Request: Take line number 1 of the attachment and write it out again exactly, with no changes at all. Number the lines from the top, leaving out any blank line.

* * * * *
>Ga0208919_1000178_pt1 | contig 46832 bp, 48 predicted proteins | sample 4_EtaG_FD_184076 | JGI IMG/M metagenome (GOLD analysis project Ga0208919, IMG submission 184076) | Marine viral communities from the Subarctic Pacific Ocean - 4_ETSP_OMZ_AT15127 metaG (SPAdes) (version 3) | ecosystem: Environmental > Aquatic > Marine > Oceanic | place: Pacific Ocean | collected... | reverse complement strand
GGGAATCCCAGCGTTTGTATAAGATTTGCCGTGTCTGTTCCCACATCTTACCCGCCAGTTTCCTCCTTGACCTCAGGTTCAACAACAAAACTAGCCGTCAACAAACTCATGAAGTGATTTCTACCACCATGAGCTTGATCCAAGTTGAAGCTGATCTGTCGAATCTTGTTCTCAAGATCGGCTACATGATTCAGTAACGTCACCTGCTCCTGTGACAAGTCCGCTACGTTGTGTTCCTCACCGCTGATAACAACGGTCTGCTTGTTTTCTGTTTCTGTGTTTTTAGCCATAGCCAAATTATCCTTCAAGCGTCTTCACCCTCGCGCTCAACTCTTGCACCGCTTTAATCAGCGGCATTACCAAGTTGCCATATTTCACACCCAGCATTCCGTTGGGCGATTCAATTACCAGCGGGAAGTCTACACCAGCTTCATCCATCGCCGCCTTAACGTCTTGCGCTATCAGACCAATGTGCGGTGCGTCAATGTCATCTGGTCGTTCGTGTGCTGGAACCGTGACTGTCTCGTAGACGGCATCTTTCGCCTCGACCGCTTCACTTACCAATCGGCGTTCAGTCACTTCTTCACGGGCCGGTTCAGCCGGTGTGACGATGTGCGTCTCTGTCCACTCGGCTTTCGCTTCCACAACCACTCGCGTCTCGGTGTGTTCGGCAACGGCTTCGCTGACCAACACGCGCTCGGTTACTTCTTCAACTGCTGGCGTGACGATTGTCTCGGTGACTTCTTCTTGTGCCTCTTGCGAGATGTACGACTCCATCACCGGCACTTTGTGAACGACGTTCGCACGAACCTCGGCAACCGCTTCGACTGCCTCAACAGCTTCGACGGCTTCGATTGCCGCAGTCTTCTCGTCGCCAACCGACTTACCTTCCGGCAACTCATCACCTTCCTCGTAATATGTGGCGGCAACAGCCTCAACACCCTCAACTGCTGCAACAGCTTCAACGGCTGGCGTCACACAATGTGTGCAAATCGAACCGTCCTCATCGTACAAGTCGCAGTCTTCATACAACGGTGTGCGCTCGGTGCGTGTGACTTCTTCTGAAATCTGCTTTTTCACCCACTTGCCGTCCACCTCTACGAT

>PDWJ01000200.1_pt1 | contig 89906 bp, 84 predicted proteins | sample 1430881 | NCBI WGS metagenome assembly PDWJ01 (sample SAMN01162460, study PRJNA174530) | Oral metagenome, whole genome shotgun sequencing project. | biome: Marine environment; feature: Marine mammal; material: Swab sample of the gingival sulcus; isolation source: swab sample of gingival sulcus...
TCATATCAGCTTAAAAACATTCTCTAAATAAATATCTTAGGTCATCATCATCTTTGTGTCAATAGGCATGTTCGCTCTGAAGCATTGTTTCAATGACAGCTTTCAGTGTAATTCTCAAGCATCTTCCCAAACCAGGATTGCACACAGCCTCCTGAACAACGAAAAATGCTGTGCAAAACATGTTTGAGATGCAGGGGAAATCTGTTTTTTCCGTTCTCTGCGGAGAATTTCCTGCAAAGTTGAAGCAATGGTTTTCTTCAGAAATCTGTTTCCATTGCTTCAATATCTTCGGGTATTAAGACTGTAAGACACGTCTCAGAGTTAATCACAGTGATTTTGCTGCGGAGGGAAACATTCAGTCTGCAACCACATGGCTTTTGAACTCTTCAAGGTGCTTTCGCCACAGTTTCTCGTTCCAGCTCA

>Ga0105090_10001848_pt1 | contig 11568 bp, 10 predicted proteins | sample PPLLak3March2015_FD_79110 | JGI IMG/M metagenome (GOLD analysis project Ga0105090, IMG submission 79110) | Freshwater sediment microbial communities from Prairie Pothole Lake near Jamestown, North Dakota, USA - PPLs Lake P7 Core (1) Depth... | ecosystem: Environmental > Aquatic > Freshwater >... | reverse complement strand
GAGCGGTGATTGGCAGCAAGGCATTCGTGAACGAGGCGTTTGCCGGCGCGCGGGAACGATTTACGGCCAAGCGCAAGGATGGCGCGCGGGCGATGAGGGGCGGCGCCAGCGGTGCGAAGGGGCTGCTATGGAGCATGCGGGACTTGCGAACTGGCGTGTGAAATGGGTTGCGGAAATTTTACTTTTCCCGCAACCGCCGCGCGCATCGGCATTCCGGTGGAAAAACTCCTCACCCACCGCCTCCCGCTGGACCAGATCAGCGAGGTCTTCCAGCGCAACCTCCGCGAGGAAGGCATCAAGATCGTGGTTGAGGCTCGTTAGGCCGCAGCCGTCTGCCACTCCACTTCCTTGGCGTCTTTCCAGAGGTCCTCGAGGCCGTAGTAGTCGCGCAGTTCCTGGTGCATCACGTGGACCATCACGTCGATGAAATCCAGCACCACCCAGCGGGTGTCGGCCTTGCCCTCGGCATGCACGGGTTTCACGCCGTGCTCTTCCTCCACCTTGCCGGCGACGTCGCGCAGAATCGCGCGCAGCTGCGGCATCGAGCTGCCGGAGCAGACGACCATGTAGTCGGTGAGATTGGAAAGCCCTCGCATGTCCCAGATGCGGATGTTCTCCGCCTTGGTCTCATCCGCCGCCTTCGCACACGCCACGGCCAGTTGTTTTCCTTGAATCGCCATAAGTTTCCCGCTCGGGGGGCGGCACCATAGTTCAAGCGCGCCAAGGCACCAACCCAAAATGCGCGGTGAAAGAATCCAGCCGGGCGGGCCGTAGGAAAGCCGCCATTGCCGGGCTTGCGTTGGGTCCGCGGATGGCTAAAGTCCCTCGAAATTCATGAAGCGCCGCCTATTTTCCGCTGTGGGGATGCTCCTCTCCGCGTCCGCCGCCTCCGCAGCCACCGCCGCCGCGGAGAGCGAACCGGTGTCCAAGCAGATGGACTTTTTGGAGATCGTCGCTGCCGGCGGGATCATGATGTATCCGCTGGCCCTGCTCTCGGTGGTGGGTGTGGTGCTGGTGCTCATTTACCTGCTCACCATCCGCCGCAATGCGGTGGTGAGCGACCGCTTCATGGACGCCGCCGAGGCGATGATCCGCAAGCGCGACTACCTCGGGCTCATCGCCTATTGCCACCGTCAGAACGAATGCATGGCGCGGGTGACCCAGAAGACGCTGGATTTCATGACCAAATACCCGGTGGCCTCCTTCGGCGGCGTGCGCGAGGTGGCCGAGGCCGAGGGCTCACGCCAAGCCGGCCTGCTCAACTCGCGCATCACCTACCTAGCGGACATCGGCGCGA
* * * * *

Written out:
>Ga0208919_1000178_pt1 | contig 46832 bp, 48 predicted proteins | sample 4_EtaG_FD_184076 | JGI IMG/M metagenome (GOLD analysis project Ga0208919, IMG submission 184076) | Marine viral communities from the Subarctic Pacific Ocean - 4_ETSP_OMZ_AT15127 metaG (SPAdes) (version 3) | ecosystem: Environmental > Aquatic > Marine > Oceanic | place: Pacific Ocean | collected... | reverse complement strand